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South China sea issues pushed Philippine U-turn on US troop pact

AFP
Manila
Security issues in the disputed South China Sea helped convince the Philippines to delay quitting a key US military pact, the nation’s envoy to Washington said Wednesday.
The government of Philippine President Rodrigo Duterte announced Tuesday it had suspended plans to cancel the Visiting Forces Agreement (VFA), a deal that is important to Washington’s moves to counter Beijing’s rising regional power.
Duterte has cosied up to China in search of trade and investment, sparking US concern that its long-time ally and former colony would change sides in a strategic boost to Beijing.
“Because of security issues... in that part of the world (South China Sea), both our governments have seen it would be prudent for us to simply suspend any implementation of the termination,” Philippine Ambassador to the US Jose Manuel Romualdez told ANC news channel. Since taking power in 2016 Duterte has moved closer to Beijing, but has faced push back from the Philippine public and concern in the military wary of its territorial ambitions in the disputed South China Sea.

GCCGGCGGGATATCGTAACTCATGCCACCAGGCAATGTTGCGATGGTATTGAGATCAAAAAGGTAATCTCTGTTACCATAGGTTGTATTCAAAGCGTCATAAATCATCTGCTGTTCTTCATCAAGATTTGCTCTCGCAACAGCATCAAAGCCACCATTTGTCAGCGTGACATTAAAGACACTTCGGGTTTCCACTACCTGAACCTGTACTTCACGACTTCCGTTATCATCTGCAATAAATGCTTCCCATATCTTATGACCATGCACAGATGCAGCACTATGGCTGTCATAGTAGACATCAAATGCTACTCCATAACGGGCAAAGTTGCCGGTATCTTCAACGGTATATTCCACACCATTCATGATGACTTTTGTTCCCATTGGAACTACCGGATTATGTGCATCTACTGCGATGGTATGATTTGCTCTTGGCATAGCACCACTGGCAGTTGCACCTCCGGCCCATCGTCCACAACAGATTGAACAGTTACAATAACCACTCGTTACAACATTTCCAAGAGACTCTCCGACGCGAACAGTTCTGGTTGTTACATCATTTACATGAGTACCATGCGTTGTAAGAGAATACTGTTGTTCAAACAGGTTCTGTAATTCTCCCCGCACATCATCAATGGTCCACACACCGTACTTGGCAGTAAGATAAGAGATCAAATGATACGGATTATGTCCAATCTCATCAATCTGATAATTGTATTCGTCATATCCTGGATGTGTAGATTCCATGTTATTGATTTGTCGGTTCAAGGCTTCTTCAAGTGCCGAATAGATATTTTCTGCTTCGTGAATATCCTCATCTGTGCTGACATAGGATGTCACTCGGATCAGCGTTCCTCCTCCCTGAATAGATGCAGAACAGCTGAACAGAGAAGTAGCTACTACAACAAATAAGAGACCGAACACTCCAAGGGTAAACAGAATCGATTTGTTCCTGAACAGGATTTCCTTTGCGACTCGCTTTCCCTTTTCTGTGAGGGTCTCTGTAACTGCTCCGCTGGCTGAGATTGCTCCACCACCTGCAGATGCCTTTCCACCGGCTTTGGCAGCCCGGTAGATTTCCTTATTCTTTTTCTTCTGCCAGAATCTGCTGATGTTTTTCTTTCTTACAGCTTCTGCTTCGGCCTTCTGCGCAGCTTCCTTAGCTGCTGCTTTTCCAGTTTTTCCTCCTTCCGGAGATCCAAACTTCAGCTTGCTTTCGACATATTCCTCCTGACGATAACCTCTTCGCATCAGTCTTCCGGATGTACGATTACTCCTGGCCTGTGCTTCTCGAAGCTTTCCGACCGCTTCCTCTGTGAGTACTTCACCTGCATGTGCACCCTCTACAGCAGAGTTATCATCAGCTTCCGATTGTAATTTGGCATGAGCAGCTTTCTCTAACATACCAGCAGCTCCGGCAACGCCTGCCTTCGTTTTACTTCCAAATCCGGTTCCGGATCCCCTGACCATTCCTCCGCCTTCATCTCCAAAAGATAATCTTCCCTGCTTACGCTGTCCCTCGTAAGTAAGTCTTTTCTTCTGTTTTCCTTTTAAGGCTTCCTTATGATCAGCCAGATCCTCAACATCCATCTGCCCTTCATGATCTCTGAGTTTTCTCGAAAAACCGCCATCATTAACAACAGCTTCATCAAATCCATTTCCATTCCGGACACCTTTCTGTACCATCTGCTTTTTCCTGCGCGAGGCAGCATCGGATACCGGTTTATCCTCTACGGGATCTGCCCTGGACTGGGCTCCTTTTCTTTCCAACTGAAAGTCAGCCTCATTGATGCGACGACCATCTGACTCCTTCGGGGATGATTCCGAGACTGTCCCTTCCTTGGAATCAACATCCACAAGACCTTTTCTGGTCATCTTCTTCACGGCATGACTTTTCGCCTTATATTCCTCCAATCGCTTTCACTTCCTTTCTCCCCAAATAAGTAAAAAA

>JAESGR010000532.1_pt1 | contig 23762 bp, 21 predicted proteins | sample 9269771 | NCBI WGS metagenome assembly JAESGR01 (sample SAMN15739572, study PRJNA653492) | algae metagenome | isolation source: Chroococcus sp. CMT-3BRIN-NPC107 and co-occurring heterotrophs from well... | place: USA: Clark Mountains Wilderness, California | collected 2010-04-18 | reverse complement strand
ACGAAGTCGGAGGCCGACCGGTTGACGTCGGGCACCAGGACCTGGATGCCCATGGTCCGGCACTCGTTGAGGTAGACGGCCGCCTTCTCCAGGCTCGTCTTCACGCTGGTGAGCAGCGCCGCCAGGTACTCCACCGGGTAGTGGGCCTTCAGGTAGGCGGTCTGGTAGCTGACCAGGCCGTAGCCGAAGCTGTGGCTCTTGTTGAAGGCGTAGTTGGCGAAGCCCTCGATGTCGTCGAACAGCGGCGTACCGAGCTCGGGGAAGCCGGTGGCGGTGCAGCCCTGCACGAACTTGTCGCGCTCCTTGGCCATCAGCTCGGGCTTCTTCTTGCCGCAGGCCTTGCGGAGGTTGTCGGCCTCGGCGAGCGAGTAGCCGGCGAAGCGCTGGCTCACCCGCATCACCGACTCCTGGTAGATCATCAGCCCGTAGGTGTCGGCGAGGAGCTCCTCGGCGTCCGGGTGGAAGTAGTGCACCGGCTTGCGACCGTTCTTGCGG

Billions in trade pass through the strategic waterway and it is thought to contain rich petroleum deposits, making it a frequent source of regional tension. Philippine analyst Richard Heydarian said the VFA reversal showed Duterte had to decide between an aggressive China and an historically helpful ally.
“This is not the time to initiate an ugly divorce, especially when China is spreading its tentacles everywhere,” he said.

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